A WOMAN awaiting potentially life-saving cancer surgery has urged anyone who has ever been touched by the disease to join in the fight for improved hospital funding.
Jane Simpson, of Wallabadah, fears she is running out of time to have an operation to remove the tumours in her stomach and cervix detected back in July.
The 50-year-old has been told she could still have another two months to wait for surgery due to the lengthy waiting list at Sydney’s St George Hospital.
But rather than simply accepting the delay, the mother-of-one is circulating a petition in a bid to extract more money from the state government for cancer treatment services.
The “Lives At Risk” petition, which was devised by a cancer support group, is seeking enough signatures to force the Legislative Assembly to consider the request.
It comes after Ms Simpson’s surgeon, Professor David Morris, said last month that four of his cancer patients had seen their tumours progress to the inoperable stage while waiting for surgery.
“After reading that information from Professor Morris, it’s not looking good at all,” Ms Simpson, who has already beaten cancer once, said.
“I don’t feel very good about things at the moment.”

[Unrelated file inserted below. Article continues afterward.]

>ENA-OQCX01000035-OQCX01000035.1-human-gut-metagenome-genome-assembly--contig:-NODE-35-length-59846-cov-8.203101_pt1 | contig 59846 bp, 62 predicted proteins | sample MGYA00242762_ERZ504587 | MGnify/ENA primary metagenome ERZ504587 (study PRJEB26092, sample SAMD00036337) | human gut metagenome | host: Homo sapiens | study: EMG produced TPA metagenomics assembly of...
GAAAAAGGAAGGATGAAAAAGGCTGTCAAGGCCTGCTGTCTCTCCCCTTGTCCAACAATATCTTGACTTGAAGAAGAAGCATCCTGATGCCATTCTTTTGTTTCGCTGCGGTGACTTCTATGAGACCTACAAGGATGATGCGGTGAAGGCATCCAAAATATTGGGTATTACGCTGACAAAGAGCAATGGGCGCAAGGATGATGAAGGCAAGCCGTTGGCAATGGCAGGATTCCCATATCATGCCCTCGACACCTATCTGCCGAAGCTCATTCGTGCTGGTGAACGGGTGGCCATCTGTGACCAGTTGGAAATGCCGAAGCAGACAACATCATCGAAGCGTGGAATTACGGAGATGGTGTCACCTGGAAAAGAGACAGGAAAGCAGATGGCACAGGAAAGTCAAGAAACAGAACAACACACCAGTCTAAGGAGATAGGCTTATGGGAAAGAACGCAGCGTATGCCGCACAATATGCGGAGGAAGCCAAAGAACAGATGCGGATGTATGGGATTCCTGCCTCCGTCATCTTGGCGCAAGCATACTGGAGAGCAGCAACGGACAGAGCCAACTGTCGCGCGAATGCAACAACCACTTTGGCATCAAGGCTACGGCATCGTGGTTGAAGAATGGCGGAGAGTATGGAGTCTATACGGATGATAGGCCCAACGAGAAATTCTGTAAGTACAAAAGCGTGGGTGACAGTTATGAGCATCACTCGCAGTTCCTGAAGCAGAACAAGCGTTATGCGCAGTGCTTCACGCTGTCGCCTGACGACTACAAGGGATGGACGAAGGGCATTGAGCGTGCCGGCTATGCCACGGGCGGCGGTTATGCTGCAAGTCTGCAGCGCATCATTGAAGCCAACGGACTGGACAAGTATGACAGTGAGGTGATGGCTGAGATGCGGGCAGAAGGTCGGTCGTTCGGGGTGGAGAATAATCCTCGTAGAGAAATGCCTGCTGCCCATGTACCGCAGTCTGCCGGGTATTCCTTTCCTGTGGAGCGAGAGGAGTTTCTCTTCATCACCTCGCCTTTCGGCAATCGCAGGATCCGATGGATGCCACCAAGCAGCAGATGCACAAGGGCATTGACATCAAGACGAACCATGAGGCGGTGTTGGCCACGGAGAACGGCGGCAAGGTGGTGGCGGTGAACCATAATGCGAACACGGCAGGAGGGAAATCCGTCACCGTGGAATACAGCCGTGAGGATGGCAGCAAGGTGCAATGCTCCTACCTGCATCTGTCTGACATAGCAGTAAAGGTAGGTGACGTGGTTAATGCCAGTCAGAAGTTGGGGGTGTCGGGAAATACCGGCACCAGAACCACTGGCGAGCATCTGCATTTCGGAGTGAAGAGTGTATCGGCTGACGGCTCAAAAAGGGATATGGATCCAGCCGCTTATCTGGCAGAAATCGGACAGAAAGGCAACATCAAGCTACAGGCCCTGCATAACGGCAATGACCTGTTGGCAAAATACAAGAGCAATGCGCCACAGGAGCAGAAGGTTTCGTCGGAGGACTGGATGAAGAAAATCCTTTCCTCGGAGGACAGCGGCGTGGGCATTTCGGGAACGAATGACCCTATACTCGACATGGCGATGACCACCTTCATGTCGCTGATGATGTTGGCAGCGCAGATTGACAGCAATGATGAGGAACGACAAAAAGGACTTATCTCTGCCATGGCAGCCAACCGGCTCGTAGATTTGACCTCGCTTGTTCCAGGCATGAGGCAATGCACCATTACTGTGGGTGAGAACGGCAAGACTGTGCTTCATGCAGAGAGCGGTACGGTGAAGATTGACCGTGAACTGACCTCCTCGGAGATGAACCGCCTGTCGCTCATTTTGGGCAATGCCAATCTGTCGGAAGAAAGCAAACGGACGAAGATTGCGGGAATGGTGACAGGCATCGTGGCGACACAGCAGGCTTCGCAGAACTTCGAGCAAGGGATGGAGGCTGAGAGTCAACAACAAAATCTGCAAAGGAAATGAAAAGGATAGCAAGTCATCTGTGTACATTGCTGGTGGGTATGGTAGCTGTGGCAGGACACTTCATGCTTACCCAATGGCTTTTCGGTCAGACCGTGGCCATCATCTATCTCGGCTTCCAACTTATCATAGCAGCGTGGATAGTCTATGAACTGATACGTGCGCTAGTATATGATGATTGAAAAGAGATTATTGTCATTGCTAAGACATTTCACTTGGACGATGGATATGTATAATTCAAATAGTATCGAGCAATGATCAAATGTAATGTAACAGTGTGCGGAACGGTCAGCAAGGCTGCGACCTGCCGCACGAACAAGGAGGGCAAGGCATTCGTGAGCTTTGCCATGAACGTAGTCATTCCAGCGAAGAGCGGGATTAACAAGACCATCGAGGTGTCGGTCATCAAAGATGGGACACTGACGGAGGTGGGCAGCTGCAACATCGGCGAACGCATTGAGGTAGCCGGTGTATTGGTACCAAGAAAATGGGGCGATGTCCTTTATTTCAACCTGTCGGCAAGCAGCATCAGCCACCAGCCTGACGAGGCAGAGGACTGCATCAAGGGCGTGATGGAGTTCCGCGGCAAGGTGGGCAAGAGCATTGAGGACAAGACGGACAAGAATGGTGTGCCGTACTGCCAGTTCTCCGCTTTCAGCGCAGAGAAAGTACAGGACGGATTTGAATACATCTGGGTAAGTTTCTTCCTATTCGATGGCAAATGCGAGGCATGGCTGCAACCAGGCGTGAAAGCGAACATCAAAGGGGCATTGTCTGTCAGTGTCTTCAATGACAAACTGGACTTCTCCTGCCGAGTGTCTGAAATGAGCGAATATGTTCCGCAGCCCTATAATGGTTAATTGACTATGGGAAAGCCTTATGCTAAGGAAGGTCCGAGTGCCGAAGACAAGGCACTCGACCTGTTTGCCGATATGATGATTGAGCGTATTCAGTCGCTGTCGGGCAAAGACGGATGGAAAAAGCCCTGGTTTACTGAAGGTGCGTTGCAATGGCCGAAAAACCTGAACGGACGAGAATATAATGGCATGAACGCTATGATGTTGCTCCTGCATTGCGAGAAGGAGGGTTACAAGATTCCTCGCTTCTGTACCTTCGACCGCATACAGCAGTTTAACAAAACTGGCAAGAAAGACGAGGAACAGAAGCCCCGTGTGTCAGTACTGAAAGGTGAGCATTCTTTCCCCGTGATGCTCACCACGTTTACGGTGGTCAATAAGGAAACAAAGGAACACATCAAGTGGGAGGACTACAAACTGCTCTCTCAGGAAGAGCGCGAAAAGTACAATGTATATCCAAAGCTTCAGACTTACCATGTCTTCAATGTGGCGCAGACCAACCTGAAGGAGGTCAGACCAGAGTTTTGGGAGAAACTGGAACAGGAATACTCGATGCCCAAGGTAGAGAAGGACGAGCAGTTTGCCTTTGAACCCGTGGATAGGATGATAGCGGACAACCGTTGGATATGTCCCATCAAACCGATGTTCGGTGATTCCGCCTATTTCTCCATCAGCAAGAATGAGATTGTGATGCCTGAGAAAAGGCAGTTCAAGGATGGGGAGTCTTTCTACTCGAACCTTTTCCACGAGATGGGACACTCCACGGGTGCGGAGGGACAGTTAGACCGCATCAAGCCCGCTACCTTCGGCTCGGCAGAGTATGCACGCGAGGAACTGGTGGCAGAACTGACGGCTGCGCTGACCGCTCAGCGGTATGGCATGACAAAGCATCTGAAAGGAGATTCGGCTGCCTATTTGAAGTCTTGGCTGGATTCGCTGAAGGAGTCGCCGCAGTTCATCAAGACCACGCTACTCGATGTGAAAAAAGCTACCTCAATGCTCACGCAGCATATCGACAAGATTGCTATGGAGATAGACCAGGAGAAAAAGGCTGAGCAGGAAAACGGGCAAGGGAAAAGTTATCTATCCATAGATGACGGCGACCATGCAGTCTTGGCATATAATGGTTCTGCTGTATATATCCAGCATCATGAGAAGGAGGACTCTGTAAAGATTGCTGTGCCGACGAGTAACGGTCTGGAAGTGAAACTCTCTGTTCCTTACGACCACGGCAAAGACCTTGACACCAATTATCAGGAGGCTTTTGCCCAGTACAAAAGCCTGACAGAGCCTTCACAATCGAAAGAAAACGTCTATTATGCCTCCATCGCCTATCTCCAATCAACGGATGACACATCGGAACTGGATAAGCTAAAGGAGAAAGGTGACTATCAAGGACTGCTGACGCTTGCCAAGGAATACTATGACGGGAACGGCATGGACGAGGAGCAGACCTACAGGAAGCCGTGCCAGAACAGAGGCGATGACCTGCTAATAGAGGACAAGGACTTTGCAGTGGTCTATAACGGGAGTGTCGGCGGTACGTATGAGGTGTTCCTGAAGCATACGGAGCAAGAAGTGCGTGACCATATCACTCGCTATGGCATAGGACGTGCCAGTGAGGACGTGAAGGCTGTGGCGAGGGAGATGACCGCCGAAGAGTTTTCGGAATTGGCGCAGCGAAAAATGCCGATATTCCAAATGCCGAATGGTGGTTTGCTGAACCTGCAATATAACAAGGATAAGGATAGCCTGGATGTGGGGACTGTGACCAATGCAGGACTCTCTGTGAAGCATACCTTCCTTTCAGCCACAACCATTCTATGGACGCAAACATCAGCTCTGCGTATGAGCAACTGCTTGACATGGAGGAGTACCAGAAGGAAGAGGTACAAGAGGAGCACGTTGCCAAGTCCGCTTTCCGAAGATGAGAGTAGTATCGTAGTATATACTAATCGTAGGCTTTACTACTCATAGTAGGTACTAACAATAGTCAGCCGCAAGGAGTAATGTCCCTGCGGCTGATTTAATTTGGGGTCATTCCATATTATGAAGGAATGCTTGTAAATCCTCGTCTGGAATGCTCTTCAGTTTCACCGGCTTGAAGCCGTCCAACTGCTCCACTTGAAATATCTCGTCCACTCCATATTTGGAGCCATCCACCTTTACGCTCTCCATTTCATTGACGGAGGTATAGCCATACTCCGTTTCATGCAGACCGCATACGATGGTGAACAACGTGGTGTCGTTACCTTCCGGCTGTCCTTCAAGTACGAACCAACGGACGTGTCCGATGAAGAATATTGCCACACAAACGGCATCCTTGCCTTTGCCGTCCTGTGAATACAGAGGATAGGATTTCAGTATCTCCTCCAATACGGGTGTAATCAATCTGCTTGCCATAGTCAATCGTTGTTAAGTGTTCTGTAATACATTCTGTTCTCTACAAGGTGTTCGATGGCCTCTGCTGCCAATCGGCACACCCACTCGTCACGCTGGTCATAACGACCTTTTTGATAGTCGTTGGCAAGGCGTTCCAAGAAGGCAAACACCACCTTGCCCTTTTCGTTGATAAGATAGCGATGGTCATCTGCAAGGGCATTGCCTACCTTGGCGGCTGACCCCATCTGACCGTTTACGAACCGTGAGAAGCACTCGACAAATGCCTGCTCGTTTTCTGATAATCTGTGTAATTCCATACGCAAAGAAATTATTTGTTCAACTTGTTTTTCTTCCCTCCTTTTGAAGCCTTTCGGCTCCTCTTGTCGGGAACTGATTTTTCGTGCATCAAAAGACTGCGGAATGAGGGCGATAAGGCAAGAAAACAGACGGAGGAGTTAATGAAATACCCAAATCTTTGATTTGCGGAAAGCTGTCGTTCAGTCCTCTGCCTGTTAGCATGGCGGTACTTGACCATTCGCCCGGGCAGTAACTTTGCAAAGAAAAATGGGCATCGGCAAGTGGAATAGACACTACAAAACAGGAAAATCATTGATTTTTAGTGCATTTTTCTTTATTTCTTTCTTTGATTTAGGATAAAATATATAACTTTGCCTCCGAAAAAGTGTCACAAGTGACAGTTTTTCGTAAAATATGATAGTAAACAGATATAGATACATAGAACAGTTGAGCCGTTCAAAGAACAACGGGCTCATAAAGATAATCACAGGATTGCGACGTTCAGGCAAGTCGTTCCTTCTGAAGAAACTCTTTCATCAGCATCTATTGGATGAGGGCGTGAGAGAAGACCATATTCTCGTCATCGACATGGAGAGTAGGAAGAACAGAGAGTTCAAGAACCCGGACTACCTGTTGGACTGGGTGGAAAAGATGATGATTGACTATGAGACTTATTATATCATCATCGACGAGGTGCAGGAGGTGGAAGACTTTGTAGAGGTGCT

Ms Simpson is endeavouring to circulate the petition around local businesses in the area and it can also be downloaded from http://livesatrisk.com.au.
Cancer treatment services campaigner Jenny Barlow said she believed people in country areas often faced bigger hurdles on their road to recovery than their city counterparts.
The Boggabri local, who after years of fund-raising opened the Jenny Barlow Oncothermia Clinic in Sydney, said the sheer amount of travel involved could wear patients down.
“There is so much cost associated with them having to travel all the time for treatment that I don’t know how they keep doing it,” Mrs Barlow said.
“It’s definitely more stressful for people who have to travel for treatment. Having it closer to home is always the better way.” NSW Health Minister Jillian Skinner said peritonectomy surgery, which is what Ms Simpson has been told she requires, is only available in NSW at St George Hospital.
“The difficulty is not budget – it is about the capacity of St George Hospital to provide intensive post-operative care for peritonectomy patients, which can extend to many weeks,” Mrs Skinner said.
“To clear the backlog of overdue patients on the wait list, we will ‘spot purchase’ six additional peritonectomy surgeries for those in category one who are overdue for treatment.”
“We will continue working towards a long-term solution to this issue.”